In collaboration with scientists from the UK, Europe, Japan, and the United States, researchers at the Human Genome Sequencing Center at Baylor College of Medicine in Houston, Texas have discovered a whole genome duplication during the evolution of spiders and scorpions. The study was published online on July 31, 2017 in BMC Biology. The open-access article is titled “The House Spider Genome Reveals an Ancient Whole-Genome Duplication During Arachnid Evolution.” Researchers have long been studying spiders and scorpions for both applied reasons, such as studying venom components for pharmaceuticals and silks for materials science, and for basic questions such as the reasons for the evolution and to understand the development and ecological success of this diverse group of carnivorous organisms. As part of a pilot project for the i5K, a project to study the genomes of 5,000 arthropod species, the Human Genome Sequencing Center analyzed the genome of the house spider Parasteatoda tepidariorum - a model species studied in laboratories - and the Arizona bark scorpion Centruroides sculpturatus, - the most venomous scorpion in North America.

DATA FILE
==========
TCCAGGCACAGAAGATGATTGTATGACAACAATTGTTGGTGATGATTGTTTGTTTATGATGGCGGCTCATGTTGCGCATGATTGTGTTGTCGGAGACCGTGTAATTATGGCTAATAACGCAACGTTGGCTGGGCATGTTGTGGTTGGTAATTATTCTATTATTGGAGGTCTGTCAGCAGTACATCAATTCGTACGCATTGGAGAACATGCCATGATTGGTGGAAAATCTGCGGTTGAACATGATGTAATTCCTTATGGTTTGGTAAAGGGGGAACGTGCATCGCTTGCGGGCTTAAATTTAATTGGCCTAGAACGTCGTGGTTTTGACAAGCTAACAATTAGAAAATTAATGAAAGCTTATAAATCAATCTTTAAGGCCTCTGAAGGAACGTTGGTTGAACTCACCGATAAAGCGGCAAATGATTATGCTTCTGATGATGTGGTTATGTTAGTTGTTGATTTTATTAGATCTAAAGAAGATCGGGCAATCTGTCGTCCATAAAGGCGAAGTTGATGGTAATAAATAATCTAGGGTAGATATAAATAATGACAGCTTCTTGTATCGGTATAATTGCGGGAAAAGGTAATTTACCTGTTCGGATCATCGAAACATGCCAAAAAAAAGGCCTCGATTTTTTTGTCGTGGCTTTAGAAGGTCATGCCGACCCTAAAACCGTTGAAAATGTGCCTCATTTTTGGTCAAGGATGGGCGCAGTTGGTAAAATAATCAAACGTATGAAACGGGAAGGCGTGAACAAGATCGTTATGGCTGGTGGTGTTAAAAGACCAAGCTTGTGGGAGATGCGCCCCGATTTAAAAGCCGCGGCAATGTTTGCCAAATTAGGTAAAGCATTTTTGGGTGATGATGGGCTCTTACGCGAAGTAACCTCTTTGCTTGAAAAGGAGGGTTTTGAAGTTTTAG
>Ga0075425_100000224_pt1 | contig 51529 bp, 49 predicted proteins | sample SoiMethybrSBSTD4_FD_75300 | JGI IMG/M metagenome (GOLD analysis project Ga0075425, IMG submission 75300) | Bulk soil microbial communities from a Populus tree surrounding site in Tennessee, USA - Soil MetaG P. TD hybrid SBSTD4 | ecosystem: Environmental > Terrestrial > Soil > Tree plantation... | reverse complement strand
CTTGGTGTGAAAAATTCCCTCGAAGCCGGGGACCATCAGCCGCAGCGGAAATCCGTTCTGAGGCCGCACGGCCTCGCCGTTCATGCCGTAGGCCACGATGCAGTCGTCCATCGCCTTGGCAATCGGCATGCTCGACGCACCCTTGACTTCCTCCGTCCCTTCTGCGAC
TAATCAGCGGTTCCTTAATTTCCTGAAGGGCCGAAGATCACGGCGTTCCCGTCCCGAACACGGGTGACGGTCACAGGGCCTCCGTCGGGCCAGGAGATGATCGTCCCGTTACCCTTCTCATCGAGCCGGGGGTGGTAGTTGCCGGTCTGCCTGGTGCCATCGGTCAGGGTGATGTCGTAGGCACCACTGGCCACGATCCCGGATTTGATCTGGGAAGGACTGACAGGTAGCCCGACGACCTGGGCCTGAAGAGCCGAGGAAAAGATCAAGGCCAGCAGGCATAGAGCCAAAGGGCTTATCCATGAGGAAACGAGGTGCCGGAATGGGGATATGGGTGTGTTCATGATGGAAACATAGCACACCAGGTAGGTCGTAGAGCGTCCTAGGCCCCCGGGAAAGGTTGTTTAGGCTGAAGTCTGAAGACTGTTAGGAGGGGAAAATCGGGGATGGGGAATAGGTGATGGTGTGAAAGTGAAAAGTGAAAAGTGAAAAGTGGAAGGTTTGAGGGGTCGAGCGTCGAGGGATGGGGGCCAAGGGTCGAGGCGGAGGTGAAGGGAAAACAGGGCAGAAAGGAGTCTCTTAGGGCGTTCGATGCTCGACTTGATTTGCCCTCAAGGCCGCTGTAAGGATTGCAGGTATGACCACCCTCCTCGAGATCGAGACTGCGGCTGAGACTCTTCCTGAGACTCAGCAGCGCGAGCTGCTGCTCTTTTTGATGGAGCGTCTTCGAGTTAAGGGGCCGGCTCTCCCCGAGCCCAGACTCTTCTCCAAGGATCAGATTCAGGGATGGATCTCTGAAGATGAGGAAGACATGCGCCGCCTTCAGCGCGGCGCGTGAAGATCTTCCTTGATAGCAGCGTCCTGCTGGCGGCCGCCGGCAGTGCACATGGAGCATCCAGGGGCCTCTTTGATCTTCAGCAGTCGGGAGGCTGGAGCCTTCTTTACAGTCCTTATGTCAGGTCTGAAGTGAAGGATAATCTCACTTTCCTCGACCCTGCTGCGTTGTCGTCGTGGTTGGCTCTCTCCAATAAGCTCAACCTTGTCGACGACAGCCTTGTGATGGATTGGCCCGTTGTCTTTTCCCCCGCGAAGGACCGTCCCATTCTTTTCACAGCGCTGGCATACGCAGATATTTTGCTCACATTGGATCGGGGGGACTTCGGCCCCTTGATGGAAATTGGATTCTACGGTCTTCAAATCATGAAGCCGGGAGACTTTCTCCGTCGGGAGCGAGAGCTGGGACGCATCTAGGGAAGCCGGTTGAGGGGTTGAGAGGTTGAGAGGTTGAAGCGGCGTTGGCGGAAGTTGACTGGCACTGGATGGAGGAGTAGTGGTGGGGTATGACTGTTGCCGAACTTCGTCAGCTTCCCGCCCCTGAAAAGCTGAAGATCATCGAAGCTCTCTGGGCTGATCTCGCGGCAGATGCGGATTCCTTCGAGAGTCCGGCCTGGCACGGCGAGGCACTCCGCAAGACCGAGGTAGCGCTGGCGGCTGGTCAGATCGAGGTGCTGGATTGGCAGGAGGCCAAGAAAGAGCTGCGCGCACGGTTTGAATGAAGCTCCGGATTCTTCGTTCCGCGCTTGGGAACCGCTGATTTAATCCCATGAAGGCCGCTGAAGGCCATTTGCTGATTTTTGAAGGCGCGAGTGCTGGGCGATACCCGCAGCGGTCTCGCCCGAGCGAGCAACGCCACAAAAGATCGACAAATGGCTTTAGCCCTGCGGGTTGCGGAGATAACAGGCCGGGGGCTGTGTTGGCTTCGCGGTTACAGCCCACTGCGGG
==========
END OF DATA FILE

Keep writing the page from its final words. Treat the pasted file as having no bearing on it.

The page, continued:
Login Or Register To Read Full Story